Located on the 65th floor of the Raymond Hood-designed 30 Rockefeller Plaza (30 Rock), it was the first restaurant located in a high-rise building and for decades was the highest restaurant in the country. Suffering from a decline in business, the fine-dining establishment closed its doors in 2009. But in 2012, the Rainbow Room was declared an official interior landmark by the Landmarks Preservation Commission (LPC), and a year later it was announced that the storied space would reopen this fall. Right on schedule, the new incarnation of the venue opened last night for a preview by the Sir John Soanes Museum Foundation.
A walk down 13th Street between Broadway and University Place may seem a bit uneventful in the way of architectural standouts. However, you’ll be pleasantly surprised to encounter this hidden gem at 60 East 13th Street. The handsome condominium conversion has more to offer than just a pleasantly painted façade and strong lighting. Inside it houses a stunning architectural dream of a loft, now available for $4,395,000.
Oh, how the times change. In the late 19th century, developer John C. Henderson began constructing an enclave of townhouses, designed by architectural firm Lamb & Rich, and intended for “persons of moderate means”. Today, one of those Yorkville homes is available for rent, asking $25,900 per month… or if you’d like to purchase it outright, $7.495 million.
If you’re looking for remnants of 146 East End Avenue’s low-income housing past, you’re in for a disappointment. The result of a “painstaking” two-year gut renovation, this desirable dwelling only speaks the language of luxury. However, if there’s any city that knows how to preserve its history while providing modern amenities, it’s New York. The final result is a beautifully updated home that pays homage to its honorable past.
The Upper East Side isn’t just for your grandparents anymore. Photo by Ed Yourdon cc
There’s been so much talk lately about how the Upper East Side is the next cool ‘hood–this guy even says it’s cooler than Brooklyn–and while that may be true (the neighborhood’s got a Meatball Shop; is there really any use denying it anymore?), we have our sights set slightly farther north.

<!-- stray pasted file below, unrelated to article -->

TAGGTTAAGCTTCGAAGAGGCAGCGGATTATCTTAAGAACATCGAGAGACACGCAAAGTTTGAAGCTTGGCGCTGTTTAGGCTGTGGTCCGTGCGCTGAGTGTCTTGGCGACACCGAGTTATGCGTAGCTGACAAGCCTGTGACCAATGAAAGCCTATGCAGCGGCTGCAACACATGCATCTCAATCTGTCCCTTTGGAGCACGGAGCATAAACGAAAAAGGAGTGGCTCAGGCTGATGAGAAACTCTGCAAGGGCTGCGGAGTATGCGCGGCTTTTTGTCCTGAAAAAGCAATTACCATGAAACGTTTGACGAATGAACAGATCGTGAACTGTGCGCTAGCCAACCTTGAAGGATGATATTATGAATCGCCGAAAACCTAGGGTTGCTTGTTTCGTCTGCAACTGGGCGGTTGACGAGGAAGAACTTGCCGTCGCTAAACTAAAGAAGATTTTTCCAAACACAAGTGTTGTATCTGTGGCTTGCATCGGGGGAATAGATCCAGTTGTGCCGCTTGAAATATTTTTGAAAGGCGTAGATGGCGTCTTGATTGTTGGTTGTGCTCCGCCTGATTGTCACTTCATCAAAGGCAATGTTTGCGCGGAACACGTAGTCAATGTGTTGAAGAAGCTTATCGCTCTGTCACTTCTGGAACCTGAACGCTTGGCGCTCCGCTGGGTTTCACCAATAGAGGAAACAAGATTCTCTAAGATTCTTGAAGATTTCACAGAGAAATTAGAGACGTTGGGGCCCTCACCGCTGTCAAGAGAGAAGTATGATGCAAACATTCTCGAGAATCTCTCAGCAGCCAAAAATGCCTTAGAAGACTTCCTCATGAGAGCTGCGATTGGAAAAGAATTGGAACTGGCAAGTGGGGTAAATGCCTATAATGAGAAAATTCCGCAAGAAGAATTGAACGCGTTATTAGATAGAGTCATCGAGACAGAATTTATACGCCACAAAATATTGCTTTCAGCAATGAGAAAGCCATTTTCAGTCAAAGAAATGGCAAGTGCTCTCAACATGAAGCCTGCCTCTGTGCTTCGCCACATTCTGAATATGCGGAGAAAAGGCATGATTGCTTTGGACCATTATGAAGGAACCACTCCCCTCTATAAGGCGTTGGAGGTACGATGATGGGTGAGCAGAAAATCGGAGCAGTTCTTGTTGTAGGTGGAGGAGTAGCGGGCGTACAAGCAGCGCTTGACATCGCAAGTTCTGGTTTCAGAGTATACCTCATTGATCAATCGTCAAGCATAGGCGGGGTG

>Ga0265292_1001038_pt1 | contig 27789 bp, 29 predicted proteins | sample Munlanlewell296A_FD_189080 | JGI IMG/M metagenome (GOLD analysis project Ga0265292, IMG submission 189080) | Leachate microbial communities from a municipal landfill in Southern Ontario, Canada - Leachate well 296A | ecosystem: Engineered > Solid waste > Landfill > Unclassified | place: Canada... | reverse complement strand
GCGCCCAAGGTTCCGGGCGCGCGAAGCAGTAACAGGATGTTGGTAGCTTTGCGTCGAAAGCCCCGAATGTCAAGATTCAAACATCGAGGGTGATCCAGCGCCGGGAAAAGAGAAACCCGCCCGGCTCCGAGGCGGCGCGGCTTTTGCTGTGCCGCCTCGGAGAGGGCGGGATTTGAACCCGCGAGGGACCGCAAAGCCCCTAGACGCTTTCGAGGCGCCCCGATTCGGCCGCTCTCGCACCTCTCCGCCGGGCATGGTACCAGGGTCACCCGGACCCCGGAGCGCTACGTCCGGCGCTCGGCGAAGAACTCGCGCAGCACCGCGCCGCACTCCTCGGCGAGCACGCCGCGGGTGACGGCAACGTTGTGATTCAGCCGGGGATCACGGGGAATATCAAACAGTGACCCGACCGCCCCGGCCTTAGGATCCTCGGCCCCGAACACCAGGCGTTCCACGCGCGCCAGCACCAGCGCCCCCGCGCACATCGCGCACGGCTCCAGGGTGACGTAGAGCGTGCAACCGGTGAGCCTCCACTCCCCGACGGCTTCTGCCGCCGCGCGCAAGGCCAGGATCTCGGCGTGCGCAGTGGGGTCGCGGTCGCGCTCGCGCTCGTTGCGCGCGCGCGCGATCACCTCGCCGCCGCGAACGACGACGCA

The high 80’s and 90’s, clustered between Park and 1st Avenues, is a hot spot for young professionals who are looking for little more culture and a little less of the bro-tastic bar scene, as well as for just-starting-out families who want a community feel, but not the sky-high rents of Park Avenue and Museum Mile. A slew of new residential developments are popping up in the area, as are fun, independent restaurants and bars. And this piece of Manhattan offers almost just the same transportation convenience as the Upper East Side proper, but with lower rents and a calmer feel.
Apparently, even 1,500 square feet of mesmerizing outdoor space isn’t enough to get renters to pay the $40,000-per-month asking price for this Union Square penthouse at 17 East 17th Street. The unique home has had a pretty rocky history during its last few years on the rental market, and it appears to still be searching for a temporary dweller nearly a year after it last became available. As stunning as this 4,000-square-foot triplex is—and it’s a stunner—there’s one interesting choice that might make apartment hunters take pause. You’ll see what we’re talking about after the break.